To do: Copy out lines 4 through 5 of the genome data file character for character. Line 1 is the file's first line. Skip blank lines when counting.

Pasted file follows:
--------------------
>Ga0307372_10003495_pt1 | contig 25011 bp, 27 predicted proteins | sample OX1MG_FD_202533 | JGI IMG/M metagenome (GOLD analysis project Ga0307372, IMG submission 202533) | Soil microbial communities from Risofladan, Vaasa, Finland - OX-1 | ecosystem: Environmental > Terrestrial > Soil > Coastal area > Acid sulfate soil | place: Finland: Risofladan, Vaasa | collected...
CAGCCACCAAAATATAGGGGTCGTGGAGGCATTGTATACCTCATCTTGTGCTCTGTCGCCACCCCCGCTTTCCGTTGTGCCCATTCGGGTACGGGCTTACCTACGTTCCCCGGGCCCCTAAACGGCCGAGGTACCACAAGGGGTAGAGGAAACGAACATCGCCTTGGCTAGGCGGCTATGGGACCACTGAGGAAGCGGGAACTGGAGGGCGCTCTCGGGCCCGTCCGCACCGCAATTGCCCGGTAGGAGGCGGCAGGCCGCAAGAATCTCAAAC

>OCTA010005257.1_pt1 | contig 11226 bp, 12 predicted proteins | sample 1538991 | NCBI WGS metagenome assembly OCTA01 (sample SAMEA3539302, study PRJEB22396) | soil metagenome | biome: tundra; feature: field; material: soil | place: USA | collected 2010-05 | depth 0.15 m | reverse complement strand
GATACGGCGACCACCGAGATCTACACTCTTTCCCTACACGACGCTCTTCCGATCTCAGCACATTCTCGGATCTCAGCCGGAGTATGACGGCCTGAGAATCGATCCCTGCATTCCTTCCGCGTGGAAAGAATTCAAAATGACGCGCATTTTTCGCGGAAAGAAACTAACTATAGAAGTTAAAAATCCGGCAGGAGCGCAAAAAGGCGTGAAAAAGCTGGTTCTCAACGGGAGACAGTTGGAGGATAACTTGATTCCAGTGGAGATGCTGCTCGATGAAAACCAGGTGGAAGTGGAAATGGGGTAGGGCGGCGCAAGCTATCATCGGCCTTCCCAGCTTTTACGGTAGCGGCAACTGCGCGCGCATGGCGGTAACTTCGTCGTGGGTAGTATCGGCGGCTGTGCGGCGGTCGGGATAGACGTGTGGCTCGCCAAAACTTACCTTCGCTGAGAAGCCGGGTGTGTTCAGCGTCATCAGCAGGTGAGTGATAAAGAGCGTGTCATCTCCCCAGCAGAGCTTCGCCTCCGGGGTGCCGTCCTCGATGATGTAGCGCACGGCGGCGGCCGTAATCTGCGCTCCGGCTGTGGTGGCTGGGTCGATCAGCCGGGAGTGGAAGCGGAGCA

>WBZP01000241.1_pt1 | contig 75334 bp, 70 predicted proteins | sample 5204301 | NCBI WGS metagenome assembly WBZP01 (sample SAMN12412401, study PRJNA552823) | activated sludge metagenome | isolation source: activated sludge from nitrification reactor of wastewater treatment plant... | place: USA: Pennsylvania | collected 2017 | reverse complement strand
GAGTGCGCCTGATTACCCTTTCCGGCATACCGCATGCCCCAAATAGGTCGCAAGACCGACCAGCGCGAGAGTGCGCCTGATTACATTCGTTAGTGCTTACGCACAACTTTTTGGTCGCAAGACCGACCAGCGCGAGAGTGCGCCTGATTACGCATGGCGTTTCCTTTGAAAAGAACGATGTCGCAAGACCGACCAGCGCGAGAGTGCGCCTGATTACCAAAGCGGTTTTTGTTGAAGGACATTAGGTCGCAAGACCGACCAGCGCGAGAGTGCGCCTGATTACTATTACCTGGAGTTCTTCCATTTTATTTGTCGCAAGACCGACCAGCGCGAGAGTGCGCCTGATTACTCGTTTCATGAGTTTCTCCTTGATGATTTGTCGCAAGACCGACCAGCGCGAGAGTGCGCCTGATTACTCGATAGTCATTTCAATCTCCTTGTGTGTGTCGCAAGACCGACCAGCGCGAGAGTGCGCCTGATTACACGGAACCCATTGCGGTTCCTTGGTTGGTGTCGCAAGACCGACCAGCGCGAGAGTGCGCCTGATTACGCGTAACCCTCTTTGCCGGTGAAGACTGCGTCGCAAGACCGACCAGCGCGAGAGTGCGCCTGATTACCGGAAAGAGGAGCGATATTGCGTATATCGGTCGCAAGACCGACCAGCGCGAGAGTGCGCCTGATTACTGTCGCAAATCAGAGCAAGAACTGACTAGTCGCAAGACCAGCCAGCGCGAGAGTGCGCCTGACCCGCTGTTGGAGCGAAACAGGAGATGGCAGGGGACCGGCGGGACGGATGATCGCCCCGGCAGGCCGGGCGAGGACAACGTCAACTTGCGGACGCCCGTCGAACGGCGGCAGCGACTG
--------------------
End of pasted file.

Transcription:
GATACGGCGACCACCGAGATCTACACTCTTTCCCTACACGACGCTCTTCCGATCTCAGCACATTCTCGGATCTCAGCCGGAGTATGACGGCCTGAGAATCGATCCCTGCATTCCTTCCGCGTGGAAAGAATTCAAAATGACGCGCATTTTTCGCGGAAAGAAACTAACTATAGAAGTTAAAAATCCGGCAGGAGCGCAAAAAGGCGTGAAAAAGCTGGTTCTCAACGGGAGACAGTTGGAGGATAACTTGATTCCAGTGGAGATGCTGCTCGATGAAAACCAGGTGGAAGTGGAAATGGGGTAGGGCGGCGCAAGCTATCATCGGCCTTCCCAGCTTTTACGGTAGCGGCAACTGCGCGCGCATGGCGGTAACTTCGTCGTGGGTAGTATCGGCGGCTGTGCGGCGGTCGGGATAGACGTGTGGCTCGCCAAAACTTACCTTCGCTGAGAAGCCGGGTGTGTTCAGCGTCATCAGCAGGTGAGTGATAAAGAGCGTGTCATCTCCCCAGCAGAGCTTCGCCTCCGGGGTGCCGTCCTCGATGATGTAGCGCACGGCGGCGGCCGTAATCTGCGCTCCGGCTGTGGTGGCTGGGTCGATCAGCCGGGAGTGGAAGCGGAGCA

>WBZP01000241.1_pt1 | contig 75334 bp, 70 predicted proteins | sample 5204301 | NCBI WGS metagenome assembly WBZP01 (sample SAMN12412401, study PRJNA552823) | activated sludge metagenome | isolation source: activated sludge from nitrification reactor of wastewater treatment plant... | place: USA: Pennsylvania | collected 2017 | reverse complement strand